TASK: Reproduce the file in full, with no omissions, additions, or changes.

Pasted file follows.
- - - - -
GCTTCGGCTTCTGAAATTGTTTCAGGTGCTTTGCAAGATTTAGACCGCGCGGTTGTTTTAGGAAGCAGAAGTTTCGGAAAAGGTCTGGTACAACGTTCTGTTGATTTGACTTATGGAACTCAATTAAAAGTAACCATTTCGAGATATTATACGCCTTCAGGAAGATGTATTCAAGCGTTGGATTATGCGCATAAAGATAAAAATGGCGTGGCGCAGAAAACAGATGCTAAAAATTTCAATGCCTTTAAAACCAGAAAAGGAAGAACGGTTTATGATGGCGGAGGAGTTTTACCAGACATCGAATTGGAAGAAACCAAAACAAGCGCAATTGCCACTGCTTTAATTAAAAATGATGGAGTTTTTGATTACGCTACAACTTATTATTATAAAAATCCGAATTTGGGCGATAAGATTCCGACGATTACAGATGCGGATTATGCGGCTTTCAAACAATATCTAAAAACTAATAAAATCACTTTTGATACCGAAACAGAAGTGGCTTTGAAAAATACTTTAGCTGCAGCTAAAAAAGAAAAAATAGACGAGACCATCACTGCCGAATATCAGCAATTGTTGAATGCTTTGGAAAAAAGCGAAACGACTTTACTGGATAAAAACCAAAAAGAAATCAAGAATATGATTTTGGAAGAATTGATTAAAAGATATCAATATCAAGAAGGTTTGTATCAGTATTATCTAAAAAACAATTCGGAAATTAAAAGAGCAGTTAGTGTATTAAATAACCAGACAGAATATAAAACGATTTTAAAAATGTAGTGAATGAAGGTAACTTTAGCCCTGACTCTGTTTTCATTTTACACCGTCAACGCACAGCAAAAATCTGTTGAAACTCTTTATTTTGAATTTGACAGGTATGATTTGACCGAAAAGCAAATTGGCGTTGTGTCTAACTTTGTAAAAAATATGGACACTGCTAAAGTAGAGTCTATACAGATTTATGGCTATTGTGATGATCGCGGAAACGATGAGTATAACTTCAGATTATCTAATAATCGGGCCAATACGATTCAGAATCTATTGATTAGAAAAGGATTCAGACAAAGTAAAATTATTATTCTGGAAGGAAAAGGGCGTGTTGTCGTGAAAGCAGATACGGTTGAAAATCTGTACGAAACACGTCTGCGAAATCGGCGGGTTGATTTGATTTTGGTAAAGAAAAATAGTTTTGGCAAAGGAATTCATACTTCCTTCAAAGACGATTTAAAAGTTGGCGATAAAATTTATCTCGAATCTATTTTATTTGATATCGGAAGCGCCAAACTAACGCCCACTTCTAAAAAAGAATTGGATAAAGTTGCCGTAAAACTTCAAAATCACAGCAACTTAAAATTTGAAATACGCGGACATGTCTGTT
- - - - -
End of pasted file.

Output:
GCTTCGGCTTCTGAAATTGTTTCAGGTGCTTTGCAAGATTTAGACCGCGCGGTTGTTTTAGGAAGCAGAAGTTTCGGAAAAGGTCTGGTACAACGTTCTGTTGATTTGACTTATGGAACTCAATTAAAAGTAACCATTTCGAGATATTATACGCCTTCAGGAAGATGTATTCAAGCGTTGGATTATGCGCATAAAGATAAAAATGGCGTGGCGCAGAAAACAGATGCTAAAAATTTCAATGCCTTTAAAACCAGAAAAGGAAGAACGGTTTATGATGGCGGAGGAGTTTTACCAGACATCGAATTGGAAGAAACCAAAACAAGCGCAATTGCCACTGCTTTAATTAAAAATGATGGAGTTTTTGATTACGCTACAACTTATTATTATAAAAATCCGAATTTGGGCGATAAGATTCCGACGATTACAGATGCGGATTATGCGGCTTTCAAACAATATCTAAAAACTAATAAAATCACTTTTGATACCGAAACAGAAGTGGCTTTGAAAAATACTTTAGCTGCAGCTAAAAAAGAAAAAATAGACGAGACCATCACTGCCGAATATCAGCAATTGTTGAATGCTTTGGAAAAAAGCGAAACGACTTTACTGGATAAAAACCAAAAAGAAATCAAGAATATGATTTTGGAAGAATTGATTAAAAGATATCAATATCAAGAAGGTTTGTATCAGTATTATCTAAAAAACAATTCGGAAATTAAAAGAGCAGTTAGTGTATTAAATAACCAGACAGAATATAAAACGATTTTAAAAATGTAGTGAATGAAGGTAACTTTAGCCCTGACTCTGTTTTCATTTTACACCGTCAACGCACAGCAAAAATCTGTTGAAACTCTTTATTTTGAATTTGACAGGTATGATTTGACCGAAAAGCAAATTGGCGTTGTGTCTAACTTTGTAAAAAATATGGACACTGCTAAAGTAGAGTCTATACAGATTTATGGCTATTGTGATGATCGCGGAAACGATGAGTATAACTTCAGATTATCTAATAATCGGGCCAATACGATTCAGAATCTATTGATTAGAAAAGGATTCAGACAAAGTAAAATTATTATTCTGGAAGGAAAAGGGCGTGTTGTCGTGAAAGCAGATACGGTTGAAAATCTGTACGAAACACGTCTGCGAAATCGGCGGGTTGATTTGATTTTGGTAAAGAAAAATAGTTTTGGCAAAGGAATTCATACTTCCTTCAAAGACGATTTAAAAGTTGGCGATAAAATTTATCTCGAATCTATTTTATTTGATATCGGAAGCGCCAAACTAACGCCCACTTCTAAAAAAGAATTGGATAAAGTTGCCGTAAAACTTCAAAATCACAGCAACTTAAAATTTGAAATACGCGGACATGTCTGTT